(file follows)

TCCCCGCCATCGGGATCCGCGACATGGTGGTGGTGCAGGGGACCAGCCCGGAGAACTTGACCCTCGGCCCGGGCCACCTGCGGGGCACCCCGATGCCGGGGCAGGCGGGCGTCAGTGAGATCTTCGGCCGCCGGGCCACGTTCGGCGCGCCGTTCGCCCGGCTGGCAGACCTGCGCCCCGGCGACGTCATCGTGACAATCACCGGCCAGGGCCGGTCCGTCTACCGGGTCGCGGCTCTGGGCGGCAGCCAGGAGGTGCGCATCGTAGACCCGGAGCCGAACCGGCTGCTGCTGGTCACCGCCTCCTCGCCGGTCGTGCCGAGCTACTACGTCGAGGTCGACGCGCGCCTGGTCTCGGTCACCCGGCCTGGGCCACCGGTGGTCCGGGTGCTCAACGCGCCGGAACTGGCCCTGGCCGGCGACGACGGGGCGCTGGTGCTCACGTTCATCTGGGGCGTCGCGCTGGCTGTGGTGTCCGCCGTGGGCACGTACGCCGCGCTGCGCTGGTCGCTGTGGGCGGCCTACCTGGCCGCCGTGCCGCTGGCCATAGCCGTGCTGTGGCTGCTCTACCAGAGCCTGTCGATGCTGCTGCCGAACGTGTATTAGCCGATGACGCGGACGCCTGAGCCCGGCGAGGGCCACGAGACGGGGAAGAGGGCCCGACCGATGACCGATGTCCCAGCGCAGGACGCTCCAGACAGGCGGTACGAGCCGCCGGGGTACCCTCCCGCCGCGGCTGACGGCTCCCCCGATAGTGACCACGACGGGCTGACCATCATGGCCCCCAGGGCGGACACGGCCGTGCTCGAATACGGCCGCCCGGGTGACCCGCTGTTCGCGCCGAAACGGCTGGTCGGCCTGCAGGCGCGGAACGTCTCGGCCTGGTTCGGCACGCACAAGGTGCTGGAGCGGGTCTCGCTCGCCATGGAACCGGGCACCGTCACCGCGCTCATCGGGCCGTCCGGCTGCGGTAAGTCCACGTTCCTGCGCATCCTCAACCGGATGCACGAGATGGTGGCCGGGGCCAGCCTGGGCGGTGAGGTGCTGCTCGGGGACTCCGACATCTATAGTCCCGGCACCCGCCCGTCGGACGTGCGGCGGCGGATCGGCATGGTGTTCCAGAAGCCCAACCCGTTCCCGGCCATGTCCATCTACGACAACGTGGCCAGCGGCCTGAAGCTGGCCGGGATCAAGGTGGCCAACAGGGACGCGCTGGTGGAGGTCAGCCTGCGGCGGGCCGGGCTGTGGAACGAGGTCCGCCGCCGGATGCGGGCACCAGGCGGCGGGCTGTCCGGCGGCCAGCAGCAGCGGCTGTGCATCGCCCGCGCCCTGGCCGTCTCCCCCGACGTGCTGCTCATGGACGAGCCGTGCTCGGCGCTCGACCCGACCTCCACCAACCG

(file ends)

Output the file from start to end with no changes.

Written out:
TCCCCGCCATCGGGATCCGCGACATGGTGGTGGTGCAGGGGACCAGCCCGGAGAACTTGACCCTCGGCCCGGGCCACCTGCGGGGCACCCCGATGCCGGGGCAGGCGGGCGTCAGTGAGATCTTCGGCCGCCGGGCCACGTTCGGCGCGCCGTTCGCCCGGCTGGCAGACCTGCGCCCCGGCGACGTCATCGTGACAATCACCGGCCAGGGCCGGTCCGTCTACCGGGTCGCGGCTCTGGGCGGCAGCCAGGAGGTGCGCATCGTAGACCCGGAGCCGAACCGGCTGCTGCTGGTCACCGCCTCCTCGCCGGTCGTGCCGAGCTACTACGTCGAGGTCGACGCGCGCCTGGTCTCGGTCACCCGGCCTGGGCCACCGGTGGTCCGGGTGCTCAACGCGCCGGAACTGGCCCTGGCCGGCGACGACGGGGCGCTGGTGCTCACGTTCATCTGGGGCGTCGCGCTGGCTGTGGTGTCCGCCGTGGGCACGTACGCCGCGCTGCGCTGGTCGCTGTGGGCGGCCTACCTGGCCGCCGTGCCGCTGGCCATAGCCGTGCTGTGGCTGCTCTACCAGAGCCTGTCGATGCTGCTGCCGAACGTGTATTAGCCGATGACGCGGACGCCTGAGCCCGGCGAGGGCCACGAGACGGGGAAGAGGGCCCGACCGATGACCGATGTCCCAGCGCAGGACGCTCCAGACAGGCGGTACGAGCCGCCGGGGTACCCTCCCGCCGCGGCTGACGGCTCCCCCGATAGTGACCACGACGGGCTGACCATCATGGCCCCCAGGGCGGACACGGCCGTGCTCGAATACGGCCGCCCGGGTGACCCGCTGTTCGCGCCGAAACGGCTGGTCGGCCTGCAGGCGCGGAACGTCTCGGCCTGGTTCGGCACGCACAAGGTGCTGGAGCGGGTCTCGCTCGCCATGGAACCGGGCACCGTCACCGCGCTCATCGGGCCGTCCGGCTGCGGTAAGTCCACGTTCCTGCGCATCCTCAACCGGATGCACGAGATGGTGGCCGGGGCCAGCCTGGGCGGTGAGGTGCTGCTCGGGGACTCCGACATCTATAGTCCCGGCACCCGCCCGTCGGACGTGCGGCGGCGGATCGGCATGGTGTTCCAGAAGCCCAACCCGTTCCCGGCCATGTCCATCTACGACAACGTGGCCAGCGGCCTGAAGCTGGCCGGGATCAAGGTGGCCAACAGGGACGCGCTGGTGGAGGTCAGCCTGCGGCGGGCCGGGCTGTGGAACGAGGTCCGCCGCCGGATGCGGGCACCAGGCGGCGGGCTGTCCGGCGGCCAGCAGCAGCGGCTGTGCATCGCCCGCGCCCTGGCCGTCTCCCCCGACGTGCTGCTCATGGACGAGCCGTGCTCGGCGCTCGACCCGACCTCCACCAACCG